I wonder about these two things you wrote: “It is very, very difficult to replace powerful early-life experiences with later-life experiences.” and “if the two of you were to resume the relationship, you’d need to hear and prioritize him, and he’d need to become aware of his aggressive expressions (tone of voice, volume, other expressions) and get them under control.” Do you think it’s possible to change? I tend to believe that it is possible, and if people clash in their harmful patterns, then they can work on it and learn to better communicate with each other in a way that doesn’t trigger or touches the exposed nerves of the other person.

    I agree with you about the origin of my mistrust in men. Seeing how devastated my mom was, I swore that I won’t ever let something like that happen to me. I developed a fear of men. What did you mean by “What if the reality of their marriage is … not exactly what you believe it is, I wonder?”?

    I fear you’re right about the origin of my doubts. The question is, maybe it’s a good thing that he brought my unresolved stuff to my attention? Thanks to him, I’ve been made aware of so many things about myself that I need to solve and improve on. I ultimately want a relationship where we better each other, but I see now that I wasn’t ready to change. I am very stubborn, which is something I need to work on.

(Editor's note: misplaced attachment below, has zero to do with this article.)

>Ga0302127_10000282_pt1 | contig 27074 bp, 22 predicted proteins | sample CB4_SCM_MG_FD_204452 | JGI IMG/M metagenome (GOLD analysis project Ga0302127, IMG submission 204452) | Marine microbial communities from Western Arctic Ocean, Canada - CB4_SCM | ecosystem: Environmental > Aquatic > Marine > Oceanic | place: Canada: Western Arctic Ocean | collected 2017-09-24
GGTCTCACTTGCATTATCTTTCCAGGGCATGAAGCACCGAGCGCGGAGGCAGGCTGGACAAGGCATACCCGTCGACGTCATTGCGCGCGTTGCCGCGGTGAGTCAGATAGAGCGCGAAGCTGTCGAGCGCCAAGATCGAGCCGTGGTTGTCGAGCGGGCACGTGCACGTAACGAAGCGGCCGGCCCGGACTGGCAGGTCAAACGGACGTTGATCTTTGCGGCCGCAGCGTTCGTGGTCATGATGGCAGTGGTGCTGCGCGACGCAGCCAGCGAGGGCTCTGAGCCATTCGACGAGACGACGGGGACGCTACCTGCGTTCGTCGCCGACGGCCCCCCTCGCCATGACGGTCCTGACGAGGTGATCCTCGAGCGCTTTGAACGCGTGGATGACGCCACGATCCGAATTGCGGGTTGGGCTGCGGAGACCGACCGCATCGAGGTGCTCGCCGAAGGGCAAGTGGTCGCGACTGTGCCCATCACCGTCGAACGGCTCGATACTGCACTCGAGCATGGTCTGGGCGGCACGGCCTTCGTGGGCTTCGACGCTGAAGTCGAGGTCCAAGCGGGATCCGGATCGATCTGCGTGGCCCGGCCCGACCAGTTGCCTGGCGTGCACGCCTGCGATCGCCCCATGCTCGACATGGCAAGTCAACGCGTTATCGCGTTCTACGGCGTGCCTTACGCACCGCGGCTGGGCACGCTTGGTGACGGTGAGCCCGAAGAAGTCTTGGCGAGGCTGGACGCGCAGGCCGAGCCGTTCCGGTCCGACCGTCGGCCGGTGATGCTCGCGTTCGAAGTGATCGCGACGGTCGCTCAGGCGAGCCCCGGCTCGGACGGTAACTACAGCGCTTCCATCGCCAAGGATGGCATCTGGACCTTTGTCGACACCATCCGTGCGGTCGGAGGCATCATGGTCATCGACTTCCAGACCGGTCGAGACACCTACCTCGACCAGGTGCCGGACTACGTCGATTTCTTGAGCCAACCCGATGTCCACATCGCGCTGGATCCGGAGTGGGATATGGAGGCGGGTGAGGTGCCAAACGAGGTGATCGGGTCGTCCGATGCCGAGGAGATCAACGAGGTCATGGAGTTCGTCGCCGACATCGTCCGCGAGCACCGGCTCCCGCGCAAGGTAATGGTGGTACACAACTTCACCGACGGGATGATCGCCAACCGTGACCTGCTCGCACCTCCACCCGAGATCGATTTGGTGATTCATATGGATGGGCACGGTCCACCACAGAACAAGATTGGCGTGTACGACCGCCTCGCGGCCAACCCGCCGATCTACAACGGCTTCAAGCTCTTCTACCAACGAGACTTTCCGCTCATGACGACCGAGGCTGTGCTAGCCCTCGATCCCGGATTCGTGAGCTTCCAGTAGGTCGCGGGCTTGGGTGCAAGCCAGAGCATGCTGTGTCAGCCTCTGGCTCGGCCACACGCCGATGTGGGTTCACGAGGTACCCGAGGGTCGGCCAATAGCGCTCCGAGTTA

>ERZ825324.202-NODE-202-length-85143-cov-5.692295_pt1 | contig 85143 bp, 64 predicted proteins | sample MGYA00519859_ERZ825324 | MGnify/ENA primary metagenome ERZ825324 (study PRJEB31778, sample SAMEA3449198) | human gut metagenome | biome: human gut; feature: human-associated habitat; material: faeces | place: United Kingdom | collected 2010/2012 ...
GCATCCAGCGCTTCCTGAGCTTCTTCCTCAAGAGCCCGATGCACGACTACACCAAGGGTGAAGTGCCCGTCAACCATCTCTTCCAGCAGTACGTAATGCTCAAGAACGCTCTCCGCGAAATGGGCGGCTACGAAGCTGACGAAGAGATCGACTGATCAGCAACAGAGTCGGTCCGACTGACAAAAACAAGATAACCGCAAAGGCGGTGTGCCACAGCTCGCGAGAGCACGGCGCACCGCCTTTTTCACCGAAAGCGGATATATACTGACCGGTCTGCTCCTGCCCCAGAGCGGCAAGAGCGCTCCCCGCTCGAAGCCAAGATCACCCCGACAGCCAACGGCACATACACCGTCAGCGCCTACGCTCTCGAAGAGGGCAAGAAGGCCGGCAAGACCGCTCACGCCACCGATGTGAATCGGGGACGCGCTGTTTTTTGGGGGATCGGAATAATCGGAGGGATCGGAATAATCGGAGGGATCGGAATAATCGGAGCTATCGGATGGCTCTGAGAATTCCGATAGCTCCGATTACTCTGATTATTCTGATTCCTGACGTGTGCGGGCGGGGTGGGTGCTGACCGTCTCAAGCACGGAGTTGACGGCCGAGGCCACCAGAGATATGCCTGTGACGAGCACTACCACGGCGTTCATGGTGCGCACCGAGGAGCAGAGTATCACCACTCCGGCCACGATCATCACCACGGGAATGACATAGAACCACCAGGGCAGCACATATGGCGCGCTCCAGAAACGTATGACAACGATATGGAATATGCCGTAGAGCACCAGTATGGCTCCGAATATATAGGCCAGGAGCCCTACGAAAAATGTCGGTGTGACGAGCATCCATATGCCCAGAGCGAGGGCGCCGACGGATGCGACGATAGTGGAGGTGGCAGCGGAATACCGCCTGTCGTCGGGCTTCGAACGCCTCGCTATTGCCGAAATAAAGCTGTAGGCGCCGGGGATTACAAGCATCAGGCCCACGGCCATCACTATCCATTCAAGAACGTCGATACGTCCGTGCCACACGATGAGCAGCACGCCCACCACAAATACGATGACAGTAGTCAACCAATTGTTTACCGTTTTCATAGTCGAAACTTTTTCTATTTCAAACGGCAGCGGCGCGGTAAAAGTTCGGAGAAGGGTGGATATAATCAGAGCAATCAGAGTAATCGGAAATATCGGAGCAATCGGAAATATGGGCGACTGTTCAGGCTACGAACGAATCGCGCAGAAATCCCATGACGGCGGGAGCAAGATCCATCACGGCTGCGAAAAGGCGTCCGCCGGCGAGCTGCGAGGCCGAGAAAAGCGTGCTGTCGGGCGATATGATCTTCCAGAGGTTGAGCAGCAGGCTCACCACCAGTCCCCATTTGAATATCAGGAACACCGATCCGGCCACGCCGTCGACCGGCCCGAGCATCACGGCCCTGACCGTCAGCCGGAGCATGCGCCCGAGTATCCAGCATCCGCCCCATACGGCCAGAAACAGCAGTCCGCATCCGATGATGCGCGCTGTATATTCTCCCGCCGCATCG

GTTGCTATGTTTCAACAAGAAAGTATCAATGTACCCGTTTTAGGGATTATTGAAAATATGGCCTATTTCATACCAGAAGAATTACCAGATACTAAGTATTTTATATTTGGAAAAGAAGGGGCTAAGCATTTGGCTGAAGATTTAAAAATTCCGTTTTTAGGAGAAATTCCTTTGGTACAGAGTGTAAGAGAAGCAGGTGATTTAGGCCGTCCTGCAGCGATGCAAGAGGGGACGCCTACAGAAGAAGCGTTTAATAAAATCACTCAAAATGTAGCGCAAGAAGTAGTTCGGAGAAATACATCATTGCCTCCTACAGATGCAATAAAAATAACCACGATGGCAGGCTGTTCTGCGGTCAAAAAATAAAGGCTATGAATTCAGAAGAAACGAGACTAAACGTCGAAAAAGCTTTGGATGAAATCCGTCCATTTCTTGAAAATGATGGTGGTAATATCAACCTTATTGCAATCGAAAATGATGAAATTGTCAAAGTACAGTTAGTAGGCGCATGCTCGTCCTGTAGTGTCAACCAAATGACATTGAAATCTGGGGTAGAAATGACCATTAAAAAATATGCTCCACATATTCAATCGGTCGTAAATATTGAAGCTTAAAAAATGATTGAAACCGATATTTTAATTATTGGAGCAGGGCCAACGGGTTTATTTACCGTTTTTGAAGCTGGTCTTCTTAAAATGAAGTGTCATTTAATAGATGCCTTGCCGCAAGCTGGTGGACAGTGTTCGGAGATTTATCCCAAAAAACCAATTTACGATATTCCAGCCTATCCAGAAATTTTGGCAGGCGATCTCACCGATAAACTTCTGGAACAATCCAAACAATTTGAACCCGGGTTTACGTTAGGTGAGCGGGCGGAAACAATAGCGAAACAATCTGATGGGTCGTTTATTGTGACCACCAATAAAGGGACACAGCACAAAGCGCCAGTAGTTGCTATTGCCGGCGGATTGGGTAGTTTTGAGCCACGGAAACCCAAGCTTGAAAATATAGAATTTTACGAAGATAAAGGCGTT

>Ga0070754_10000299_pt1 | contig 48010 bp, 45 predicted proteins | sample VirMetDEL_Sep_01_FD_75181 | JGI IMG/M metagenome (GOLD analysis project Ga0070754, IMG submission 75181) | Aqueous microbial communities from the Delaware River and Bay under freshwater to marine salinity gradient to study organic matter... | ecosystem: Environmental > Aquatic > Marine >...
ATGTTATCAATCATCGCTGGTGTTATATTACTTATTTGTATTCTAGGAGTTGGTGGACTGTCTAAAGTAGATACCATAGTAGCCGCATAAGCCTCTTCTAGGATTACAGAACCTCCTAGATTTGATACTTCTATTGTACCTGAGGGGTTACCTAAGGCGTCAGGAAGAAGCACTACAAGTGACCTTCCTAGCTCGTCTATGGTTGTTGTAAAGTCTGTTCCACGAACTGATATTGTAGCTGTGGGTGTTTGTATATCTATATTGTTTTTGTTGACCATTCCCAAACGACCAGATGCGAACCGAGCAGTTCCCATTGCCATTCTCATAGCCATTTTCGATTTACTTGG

I hope in the future, after I’ve worked on myself, perhaps even manage to live a life with no anxiety, I could try again with him. For now, we still aren’t finished with the breakup… We are still there for each other in some sense, and still need to separate and move out of our apartment. This is all very heartbreaking for both of us… I want to believe that someday we’ll make it work, but maybe that’s just my heart fantasizing.

    I have a long journey ahead of me, and I wish I could take him with me, but I see now that I’ve done him a lot of harm. We also were really good to each other, a lot of the time. There were only a handful of “bad” things between us. I hope we can both reflect on it all together, and grow from it.

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    #403034
    Leah
    Participant

    Hello Tommy, thank you for your reply. I wonder if you had more advice about how to know when to stick it out, and when to accept that maybe the differences between two people are two big to gap.